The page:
Paul Allen teaches courses in poetry, form and meter, and writing song lyrics at The College of Charleston, in Charleston, SC, USA, where he is Professor of English. His poems have appeared in a number of journals, including Northwest Review, Southern Poetry Review, Cimarron Review, Southwest Review, Ontario Review, New England Review, Iowa Review, Puerto Del Sol, and The Southern Review, as well as in several anthologies, including Odd Angles of Heaven: Contemporary Poetry by People of Faith (Harold Shaw, Publishers), Real Things: An Anthology of Popular Culture in American Poetry (Indiana University Press), The Seagull Reader: Poetry (W. W. Norton), and Anthology of Contemporary Southern Poetry: South Carolina (Texas Consortium Press). He has received the South Carolina Arts Commission's Individual Artist Fellowship in Poetry twice, the Mary Roberts Rinehart Award (George Mason University), the Vassar Miller Poetry Prize from the University of North Texas Press, the South Carolina Academy of Authors Fellowship, the John Williams Andrews Narrative Poetry Prize from Poet Lore, the Distinguished Research Award from The College of Charleston (2007), and a Pushcart (XXXII, 2008). His books include American Crawl (UNT Press, 1997) and His Longing (FootHills Press, 2005). His CD, The Man with the Hardest Belly: Poems and Songs, has sold out but is available for download through Amazon.com and Napster. Recently he has appeared on NPR and has read at Callenwolde Arts Center in Atlanta, the Iota Club and Café (Washington DC), and the Millennial Stage of The Kennedy Center for the Performing Arts.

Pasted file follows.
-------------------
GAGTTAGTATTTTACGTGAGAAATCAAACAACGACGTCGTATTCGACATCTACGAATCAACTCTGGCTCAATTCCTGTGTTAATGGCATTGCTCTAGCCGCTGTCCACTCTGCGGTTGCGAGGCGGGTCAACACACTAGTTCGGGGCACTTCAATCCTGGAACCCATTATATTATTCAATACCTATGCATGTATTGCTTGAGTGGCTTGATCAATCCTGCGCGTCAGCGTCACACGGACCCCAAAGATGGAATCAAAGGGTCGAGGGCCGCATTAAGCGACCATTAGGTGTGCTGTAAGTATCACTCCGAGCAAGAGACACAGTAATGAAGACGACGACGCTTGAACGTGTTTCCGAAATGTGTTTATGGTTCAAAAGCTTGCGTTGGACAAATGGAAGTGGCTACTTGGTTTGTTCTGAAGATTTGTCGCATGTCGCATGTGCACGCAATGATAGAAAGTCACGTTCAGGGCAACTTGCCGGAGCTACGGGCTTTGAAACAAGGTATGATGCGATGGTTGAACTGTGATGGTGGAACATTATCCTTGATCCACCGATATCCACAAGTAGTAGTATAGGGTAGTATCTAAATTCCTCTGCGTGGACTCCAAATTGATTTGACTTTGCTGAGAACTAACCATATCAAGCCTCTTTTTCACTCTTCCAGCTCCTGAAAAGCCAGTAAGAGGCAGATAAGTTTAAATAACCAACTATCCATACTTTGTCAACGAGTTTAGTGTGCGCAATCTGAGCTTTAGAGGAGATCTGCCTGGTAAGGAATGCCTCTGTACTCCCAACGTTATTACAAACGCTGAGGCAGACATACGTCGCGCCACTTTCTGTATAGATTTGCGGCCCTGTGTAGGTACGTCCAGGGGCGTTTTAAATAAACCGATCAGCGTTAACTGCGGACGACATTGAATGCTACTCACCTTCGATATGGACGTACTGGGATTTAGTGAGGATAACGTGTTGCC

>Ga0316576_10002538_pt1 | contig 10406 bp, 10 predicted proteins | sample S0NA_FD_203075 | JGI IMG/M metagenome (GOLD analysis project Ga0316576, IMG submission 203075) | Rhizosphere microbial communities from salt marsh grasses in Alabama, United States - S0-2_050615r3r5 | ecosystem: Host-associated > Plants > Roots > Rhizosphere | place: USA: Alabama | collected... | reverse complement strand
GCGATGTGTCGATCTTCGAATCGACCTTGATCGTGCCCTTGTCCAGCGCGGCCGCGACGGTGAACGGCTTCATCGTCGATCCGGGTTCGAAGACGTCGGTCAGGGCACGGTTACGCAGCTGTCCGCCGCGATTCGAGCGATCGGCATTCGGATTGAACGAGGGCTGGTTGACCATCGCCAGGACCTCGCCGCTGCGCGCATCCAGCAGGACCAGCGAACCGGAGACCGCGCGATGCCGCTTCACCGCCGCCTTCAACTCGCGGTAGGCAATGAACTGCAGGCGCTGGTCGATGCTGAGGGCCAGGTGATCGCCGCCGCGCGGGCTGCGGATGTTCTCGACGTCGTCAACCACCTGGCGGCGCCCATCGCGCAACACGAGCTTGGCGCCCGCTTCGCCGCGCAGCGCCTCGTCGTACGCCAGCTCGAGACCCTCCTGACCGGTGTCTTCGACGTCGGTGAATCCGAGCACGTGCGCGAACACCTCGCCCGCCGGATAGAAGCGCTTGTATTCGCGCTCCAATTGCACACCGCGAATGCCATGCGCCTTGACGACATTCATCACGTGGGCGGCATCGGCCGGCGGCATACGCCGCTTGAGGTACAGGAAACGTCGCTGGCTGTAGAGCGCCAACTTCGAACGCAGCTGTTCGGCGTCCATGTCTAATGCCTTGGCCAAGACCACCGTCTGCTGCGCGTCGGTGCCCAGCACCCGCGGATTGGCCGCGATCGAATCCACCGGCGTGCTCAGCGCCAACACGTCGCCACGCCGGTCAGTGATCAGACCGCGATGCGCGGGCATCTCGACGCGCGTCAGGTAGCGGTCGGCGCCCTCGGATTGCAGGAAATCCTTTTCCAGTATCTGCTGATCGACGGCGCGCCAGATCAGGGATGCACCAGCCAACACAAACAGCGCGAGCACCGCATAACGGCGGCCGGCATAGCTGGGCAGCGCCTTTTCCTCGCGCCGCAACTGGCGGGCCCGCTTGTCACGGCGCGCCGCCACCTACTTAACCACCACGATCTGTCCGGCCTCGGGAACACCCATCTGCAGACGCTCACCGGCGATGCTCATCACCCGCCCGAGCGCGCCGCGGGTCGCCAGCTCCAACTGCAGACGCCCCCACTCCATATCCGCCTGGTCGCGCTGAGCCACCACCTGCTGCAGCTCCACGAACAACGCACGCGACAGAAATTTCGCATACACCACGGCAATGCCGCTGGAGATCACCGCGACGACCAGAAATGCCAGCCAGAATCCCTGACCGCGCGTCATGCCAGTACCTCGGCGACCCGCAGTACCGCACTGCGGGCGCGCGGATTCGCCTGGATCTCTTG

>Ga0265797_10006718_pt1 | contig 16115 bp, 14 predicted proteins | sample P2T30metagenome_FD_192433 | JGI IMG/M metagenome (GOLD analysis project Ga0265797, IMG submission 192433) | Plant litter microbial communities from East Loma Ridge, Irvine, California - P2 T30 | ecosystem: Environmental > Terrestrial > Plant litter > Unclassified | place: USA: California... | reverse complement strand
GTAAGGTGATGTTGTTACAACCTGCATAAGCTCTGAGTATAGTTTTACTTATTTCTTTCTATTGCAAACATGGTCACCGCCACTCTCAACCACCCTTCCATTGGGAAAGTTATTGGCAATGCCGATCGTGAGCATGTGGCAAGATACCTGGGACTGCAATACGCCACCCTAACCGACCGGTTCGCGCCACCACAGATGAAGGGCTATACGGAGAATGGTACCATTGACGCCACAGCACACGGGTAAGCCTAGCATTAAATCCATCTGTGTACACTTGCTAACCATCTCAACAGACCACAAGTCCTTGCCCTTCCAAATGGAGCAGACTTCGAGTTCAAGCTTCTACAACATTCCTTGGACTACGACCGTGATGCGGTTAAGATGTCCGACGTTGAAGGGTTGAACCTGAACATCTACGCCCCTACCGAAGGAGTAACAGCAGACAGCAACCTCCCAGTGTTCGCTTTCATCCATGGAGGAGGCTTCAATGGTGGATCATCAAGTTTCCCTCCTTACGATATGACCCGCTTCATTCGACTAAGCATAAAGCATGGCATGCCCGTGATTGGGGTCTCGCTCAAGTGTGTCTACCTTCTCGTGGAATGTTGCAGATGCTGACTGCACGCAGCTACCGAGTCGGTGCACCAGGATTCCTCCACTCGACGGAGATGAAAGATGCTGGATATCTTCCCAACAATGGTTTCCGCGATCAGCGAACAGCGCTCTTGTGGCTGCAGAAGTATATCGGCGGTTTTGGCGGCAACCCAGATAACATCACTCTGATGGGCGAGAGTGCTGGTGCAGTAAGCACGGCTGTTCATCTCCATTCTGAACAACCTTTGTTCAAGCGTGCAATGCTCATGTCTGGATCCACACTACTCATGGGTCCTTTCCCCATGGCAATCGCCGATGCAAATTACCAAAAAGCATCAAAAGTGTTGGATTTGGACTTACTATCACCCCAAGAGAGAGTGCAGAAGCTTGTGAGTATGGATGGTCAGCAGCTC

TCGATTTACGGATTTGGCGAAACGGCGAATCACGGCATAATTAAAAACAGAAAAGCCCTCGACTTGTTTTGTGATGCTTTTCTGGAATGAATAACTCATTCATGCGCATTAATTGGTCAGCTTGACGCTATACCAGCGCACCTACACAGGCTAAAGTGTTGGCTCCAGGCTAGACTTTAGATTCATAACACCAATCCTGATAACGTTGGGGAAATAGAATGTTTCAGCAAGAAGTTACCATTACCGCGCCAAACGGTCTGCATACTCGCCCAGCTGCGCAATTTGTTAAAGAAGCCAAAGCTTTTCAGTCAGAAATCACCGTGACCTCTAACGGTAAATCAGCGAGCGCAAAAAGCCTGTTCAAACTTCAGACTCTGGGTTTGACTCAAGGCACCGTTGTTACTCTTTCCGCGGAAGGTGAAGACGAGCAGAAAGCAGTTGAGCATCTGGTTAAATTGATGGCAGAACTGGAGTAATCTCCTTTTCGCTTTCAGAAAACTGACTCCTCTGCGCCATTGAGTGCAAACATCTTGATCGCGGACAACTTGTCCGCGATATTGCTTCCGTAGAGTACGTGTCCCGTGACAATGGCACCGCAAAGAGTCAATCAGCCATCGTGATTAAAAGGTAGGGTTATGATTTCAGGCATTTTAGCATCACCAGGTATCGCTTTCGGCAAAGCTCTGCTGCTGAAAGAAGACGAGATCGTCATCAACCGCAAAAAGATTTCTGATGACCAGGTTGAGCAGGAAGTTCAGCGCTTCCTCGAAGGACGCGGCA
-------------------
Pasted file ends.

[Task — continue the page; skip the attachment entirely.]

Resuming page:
Read a sample from this book

Private Charter

Some men at the dock drag blocks
of ice from the humming house
that has dripped all night in the shallows,
clang tongs in the faces of waking kids.
Standing against the name of the white boat this early,
the wife of the prominent surgeon does not see any of this.
Her back is to this first day's getting ready
and the Gulf she smells. She is looking upriver.
She would say she is looking at nothing.
Something is eating her, biting her ankles.
Her hand goes down to her calf.
She stomps, looks upriver again.
She is watching the river come down,
watching its thick self part the blond marsh grass
which has been stained by the tides.
The colors board--shorts, bright shoes.
The kids fly off the dock, thump onto the well
now iced and ready for the catch--;
some Kings, some Blues. It is her turn.